With his Pittsburgh Penguins preparing to ship out to Stockholm for a double-header against Ottawa to open next season, Laraque has again opined about the NHL in Europe, making it clear to Rob Rossi of the Pittsburgh Tribune-Review that he believes the League is wasting its time:
"Spending money to go play in Europe is not doing anything for the NHL in the United States," Laraque said. "We're talking about wanting a bigger market for hockey in the U.S. What are we going to accomplish by going to Europe? What are we doing? The league needs to do better work to make the game popular in the U.S."
"Is the NHL going to expand into Europe? No," Laraque said. "We need to work to make hockey bigger in the U.S. I don't understand this goal."
Laraque is one of only 14 black players in the NHL. He said the league should focus on promoting hockey to minorities in the U.S. rather than fans in Europe. "We all know that if we want hockey to be more popular here it has to become more popular among minorities," Laraque said. "That is the big problem. That is why a brand new (Prudential Center in Newark, N.J.) is half-empty. Going to Sweden is not going to change that."
Excusing the narrow scope of his critique of the Devils' arena in Newark -- which is almost Melrosean in its simplicity -- I hope Laraque sticks to his guns this time, because he brings up a point I've heard echoed in other corners of the hockey world: Would it be better for the NHL to stage high-profile regular season games in non-hockey U.S. markets than to travel overseas for games that promise to be as invisible on sports fans' radar as the League's trip to England was this season?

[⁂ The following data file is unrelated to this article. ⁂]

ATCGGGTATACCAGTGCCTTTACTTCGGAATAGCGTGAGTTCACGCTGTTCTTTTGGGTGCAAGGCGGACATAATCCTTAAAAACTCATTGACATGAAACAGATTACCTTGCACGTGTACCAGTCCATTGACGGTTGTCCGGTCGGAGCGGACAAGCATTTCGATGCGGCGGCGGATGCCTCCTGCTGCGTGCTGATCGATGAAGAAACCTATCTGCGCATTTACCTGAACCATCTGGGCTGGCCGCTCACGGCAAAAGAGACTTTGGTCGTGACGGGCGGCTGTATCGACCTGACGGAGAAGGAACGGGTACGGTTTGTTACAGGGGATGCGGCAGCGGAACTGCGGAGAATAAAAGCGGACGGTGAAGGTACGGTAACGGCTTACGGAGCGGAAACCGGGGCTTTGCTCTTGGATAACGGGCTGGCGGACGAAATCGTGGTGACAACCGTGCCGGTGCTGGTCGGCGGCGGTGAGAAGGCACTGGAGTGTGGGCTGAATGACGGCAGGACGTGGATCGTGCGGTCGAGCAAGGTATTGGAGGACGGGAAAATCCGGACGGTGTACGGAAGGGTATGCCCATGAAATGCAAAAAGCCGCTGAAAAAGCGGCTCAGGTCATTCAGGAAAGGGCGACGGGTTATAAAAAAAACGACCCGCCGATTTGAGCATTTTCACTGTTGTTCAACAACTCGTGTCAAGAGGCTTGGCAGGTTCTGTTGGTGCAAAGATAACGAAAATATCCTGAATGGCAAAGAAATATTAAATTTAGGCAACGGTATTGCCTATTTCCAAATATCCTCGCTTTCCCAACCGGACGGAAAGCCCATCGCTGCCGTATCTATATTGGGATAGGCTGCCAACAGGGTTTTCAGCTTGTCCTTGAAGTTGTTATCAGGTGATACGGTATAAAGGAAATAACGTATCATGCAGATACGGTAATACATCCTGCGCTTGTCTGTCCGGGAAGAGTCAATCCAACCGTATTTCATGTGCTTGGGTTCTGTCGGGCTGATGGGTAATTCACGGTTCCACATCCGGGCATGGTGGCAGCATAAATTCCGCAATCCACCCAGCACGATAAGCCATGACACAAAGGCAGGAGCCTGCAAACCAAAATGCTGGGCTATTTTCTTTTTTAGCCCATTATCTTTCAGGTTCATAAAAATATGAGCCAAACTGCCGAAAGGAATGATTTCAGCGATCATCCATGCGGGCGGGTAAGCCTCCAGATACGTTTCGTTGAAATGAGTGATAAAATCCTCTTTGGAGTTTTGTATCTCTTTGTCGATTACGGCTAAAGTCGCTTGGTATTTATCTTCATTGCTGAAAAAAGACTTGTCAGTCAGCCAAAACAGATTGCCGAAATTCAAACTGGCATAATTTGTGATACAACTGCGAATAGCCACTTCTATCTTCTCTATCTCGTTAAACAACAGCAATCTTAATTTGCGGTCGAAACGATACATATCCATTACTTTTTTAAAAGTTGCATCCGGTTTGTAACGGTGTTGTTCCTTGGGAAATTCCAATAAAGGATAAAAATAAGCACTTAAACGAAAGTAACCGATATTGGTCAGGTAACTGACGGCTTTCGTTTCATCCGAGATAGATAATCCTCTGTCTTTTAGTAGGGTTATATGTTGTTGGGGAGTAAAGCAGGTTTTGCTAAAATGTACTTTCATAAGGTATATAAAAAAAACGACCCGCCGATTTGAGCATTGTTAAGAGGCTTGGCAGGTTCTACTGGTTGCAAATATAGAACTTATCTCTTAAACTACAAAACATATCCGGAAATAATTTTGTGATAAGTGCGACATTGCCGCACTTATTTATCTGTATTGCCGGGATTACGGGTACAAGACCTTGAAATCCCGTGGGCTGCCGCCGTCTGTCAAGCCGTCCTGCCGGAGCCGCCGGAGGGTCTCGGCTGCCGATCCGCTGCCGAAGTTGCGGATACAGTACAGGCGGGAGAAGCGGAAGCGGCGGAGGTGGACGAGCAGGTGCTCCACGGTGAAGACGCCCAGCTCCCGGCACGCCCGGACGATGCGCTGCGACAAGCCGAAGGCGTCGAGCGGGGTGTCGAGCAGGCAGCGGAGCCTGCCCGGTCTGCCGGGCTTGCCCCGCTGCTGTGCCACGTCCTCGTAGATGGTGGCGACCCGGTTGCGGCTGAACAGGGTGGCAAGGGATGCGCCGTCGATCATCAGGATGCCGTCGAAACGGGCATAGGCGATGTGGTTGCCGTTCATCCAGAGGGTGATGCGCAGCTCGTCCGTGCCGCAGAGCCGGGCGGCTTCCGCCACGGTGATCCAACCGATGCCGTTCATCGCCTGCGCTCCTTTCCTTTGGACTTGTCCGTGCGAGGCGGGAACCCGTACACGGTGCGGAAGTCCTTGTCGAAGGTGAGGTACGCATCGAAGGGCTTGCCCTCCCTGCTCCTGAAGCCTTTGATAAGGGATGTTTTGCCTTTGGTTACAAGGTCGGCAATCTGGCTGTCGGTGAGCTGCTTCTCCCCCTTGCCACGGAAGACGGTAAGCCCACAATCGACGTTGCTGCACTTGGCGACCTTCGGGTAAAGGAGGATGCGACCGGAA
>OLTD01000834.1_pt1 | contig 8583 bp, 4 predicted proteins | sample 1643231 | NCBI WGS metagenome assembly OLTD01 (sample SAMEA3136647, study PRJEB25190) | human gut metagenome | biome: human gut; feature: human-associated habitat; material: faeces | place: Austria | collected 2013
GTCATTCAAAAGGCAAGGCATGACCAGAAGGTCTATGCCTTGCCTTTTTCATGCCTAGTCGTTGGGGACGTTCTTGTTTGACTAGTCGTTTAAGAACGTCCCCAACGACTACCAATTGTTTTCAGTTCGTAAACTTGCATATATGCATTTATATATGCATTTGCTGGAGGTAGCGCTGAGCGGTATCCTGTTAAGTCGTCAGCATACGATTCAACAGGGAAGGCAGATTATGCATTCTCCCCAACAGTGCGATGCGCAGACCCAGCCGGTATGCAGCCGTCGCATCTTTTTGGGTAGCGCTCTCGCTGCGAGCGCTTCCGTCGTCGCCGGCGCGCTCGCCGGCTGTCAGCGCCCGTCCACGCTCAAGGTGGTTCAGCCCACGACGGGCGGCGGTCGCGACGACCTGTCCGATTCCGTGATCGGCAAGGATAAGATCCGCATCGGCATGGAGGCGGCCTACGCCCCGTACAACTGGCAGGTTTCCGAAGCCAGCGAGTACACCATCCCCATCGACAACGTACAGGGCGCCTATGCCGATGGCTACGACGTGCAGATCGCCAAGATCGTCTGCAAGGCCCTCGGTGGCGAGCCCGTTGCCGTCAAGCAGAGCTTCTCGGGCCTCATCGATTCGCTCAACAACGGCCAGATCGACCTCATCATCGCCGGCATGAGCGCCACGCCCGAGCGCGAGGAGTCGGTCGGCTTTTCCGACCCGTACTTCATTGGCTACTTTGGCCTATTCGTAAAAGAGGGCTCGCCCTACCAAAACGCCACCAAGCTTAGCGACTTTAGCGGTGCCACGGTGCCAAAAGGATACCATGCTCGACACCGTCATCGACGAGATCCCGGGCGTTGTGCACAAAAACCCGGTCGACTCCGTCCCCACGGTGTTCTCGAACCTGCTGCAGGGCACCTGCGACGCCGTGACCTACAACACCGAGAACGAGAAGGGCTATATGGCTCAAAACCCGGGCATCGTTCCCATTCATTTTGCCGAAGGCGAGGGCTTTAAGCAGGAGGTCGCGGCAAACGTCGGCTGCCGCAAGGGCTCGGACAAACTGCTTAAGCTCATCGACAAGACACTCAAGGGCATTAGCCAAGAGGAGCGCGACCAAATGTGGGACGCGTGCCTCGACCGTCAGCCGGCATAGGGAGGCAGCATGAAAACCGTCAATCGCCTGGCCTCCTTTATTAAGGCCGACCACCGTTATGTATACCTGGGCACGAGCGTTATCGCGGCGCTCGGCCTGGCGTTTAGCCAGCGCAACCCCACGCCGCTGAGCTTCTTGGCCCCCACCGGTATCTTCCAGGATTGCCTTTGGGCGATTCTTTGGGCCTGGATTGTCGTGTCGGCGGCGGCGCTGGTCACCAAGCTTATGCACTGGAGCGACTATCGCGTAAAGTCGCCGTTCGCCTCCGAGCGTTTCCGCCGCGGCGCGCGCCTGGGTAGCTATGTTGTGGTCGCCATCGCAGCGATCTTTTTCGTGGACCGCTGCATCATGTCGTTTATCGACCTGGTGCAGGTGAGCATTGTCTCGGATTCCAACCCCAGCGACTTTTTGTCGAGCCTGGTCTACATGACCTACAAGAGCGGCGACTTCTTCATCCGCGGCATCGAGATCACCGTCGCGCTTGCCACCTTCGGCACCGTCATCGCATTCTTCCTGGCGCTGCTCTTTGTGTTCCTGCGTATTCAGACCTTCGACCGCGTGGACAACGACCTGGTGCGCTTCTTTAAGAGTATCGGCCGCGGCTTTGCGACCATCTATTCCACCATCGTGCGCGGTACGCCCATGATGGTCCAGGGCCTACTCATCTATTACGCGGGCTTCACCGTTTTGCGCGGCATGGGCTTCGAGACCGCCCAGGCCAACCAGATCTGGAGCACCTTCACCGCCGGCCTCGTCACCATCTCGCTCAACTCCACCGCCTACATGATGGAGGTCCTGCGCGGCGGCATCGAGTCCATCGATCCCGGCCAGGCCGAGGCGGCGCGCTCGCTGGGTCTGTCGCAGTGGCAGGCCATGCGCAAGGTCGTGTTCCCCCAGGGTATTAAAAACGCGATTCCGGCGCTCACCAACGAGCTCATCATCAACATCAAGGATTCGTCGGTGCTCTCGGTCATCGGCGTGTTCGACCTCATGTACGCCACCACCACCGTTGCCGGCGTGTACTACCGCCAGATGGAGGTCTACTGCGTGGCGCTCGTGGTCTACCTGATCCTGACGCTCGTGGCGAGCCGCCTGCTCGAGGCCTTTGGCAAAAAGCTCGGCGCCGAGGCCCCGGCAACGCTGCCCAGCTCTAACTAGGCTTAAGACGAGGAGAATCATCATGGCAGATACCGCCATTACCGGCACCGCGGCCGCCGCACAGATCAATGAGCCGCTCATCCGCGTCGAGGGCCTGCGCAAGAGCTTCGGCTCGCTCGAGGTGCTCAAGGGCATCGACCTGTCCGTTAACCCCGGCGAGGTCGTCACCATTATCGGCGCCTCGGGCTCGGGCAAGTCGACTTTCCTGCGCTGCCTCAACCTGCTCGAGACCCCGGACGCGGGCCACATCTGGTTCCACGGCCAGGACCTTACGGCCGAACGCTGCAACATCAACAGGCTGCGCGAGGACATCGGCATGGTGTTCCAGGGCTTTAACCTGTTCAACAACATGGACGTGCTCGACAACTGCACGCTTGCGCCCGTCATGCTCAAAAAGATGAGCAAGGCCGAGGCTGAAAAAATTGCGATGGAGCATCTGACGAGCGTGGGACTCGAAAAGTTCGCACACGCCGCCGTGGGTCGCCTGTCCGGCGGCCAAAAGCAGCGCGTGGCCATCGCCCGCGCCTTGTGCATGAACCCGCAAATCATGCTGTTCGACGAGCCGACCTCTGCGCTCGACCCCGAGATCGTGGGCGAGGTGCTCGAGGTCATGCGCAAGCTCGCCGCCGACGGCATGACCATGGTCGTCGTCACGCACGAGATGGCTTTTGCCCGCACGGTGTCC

(Yes, I know: The NHL has done the neutral site thing before. But there's a bit of difference between the Islanders meeting Edmonton in Oklahoma City on a random day in December and opening the season there with Crosby vs. the Senators.)
It's a fair point, but ultimately a moot one: The NHL is in full retreat in the United States, content to carve out whatever international niche it can in order to insulate itself from further market decline. This isn't the NBA seeking to add European markets to its already massive empire; this is a marginalized league that's increasingly taking the Woody Allen approach to sports marketing: Play to the die-hards, but head to foreign markets in order to remain financially viable. And we don't even get to some quality Scarlett Johansson face time out of the deal.